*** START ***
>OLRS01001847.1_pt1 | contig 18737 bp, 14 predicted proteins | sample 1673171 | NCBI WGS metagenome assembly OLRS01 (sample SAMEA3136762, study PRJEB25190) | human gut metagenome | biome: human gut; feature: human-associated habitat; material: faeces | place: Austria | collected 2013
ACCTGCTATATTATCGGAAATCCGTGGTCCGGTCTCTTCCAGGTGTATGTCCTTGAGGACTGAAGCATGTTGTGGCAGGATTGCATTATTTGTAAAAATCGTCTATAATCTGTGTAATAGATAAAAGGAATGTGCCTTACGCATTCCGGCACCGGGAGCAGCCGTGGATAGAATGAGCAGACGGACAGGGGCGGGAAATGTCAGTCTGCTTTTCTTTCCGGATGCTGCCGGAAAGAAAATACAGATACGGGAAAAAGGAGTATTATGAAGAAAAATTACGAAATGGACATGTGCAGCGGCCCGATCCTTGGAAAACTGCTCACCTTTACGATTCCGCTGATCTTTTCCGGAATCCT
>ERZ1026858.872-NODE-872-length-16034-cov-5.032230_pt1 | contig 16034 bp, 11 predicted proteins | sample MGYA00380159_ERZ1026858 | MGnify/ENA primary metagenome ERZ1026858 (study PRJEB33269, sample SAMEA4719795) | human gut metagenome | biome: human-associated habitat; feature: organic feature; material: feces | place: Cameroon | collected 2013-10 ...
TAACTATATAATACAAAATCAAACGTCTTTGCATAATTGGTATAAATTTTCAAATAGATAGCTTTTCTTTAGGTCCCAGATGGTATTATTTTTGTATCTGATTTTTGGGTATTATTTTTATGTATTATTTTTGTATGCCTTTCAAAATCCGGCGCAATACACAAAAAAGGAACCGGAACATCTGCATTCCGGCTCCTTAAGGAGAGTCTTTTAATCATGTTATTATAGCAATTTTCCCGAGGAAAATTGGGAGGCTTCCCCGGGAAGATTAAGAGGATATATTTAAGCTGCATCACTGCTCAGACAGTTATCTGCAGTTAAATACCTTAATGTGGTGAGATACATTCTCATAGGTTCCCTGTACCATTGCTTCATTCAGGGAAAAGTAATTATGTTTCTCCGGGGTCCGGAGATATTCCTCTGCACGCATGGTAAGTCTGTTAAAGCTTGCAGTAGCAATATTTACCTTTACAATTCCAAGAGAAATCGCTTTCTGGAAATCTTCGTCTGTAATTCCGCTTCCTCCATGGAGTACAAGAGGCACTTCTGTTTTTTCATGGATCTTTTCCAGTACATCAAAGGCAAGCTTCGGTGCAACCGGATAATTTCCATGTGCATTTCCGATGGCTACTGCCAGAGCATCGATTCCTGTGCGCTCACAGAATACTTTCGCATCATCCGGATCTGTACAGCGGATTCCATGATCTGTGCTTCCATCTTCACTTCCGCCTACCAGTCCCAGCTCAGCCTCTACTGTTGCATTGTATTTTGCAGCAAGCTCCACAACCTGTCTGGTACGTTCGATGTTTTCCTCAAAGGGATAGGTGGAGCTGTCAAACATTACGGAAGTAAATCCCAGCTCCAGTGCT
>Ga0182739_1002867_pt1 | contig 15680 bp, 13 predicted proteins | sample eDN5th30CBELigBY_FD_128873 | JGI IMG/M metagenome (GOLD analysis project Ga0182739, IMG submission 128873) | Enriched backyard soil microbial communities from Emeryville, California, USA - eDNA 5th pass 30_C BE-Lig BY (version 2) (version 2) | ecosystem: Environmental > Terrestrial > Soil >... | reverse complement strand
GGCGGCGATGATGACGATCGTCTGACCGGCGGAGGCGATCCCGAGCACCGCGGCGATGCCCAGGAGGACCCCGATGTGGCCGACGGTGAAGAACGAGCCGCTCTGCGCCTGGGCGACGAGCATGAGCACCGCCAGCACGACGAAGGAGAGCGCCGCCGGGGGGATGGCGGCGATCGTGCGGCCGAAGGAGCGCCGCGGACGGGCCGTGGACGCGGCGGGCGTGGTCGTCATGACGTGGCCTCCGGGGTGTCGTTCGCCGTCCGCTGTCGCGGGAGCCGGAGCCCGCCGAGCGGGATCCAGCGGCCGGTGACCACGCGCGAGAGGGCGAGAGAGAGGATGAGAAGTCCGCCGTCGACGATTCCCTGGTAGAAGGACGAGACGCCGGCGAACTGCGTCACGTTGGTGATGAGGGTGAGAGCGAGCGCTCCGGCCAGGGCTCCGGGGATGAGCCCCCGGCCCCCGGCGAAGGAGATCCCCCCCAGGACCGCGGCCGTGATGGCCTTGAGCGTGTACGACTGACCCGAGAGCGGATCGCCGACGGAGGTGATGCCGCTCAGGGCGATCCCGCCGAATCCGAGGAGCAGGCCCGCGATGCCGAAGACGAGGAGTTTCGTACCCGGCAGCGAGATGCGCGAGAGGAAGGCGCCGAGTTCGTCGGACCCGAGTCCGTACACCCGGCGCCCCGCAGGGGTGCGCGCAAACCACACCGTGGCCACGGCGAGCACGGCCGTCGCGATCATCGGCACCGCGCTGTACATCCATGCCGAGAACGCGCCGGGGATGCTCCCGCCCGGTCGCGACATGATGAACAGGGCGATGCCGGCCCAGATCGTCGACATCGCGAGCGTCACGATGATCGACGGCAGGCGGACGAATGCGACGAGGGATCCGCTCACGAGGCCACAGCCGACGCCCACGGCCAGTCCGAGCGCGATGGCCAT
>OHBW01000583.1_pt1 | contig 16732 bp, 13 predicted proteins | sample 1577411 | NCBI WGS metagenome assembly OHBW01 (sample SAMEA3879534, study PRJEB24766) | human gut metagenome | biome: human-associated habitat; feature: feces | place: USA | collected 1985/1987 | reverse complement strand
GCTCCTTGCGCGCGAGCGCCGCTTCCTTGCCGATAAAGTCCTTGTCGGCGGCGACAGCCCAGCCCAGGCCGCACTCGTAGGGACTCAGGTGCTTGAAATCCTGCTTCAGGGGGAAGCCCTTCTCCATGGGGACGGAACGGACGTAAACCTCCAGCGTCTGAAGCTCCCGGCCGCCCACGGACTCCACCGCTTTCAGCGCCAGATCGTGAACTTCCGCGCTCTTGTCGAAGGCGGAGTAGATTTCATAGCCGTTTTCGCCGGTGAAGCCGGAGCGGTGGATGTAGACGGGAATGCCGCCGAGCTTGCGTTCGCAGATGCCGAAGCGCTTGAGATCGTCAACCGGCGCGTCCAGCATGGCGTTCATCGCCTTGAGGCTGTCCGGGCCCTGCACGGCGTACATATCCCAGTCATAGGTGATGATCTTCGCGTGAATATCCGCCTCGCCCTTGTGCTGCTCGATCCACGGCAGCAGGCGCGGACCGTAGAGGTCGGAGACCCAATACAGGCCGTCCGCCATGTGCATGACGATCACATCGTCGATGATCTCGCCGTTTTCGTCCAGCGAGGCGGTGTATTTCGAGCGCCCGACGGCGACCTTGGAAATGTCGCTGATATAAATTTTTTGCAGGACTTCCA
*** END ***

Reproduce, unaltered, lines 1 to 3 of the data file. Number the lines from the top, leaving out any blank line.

>OLRS01001847.1_pt1 | contig 18737 bp, 14 predicted proteins | sample 1673171 | NCBI WGS metagenome assembly OLRS01 (sample SAMEA3136762, study PRJEB25190) | human gut metagenome | biome: human gut; feature: human-associated habitat; material: faeces | place: Austria | collected 2013
ACCTGCTATATTATCGGAAATCCGTGGTCCGGTCTCTTCCAGGTGTATGTCCTTGAGGACTGAAGCATGTTGTGGCAGGATTGCATTATTTGTAAAAATCGTCTATAATCTGTGTAATAGATAAAAGGAATGTGCCTTACGCATTCCGGCACCGGGAGCAGCCGTGGATAGAATGAGCAGACGGACAGGGGCGGGAAATGTCAGTCTGCTTTTCTTTCCGGATGCTGCCGGAAAGAAAATACAGATACGGGAAAAAGGAGTATTATGAAGAAAAATTACGAAATGGACATGTGCAGCGGCCCGATCCTTGGAAAACTGCTCACCTTTACGATTCCGCTGATCTTTTCCGGAATCCT
>ERZ1026858.872-NODE-872-length-16034-cov-5.032230_pt1 | contig 16034 bp, 11 predicted proteins | sample MGYA00380159_ERZ1026858 | MGnify/ENA primary metagenome ERZ1026858 (study PRJEB33269, sample SAMEA4719795) | human gut metagenome | biome: human-associated habitat; feature: organic feature; material: feces | place: Cameroon | collected 2013-10 ...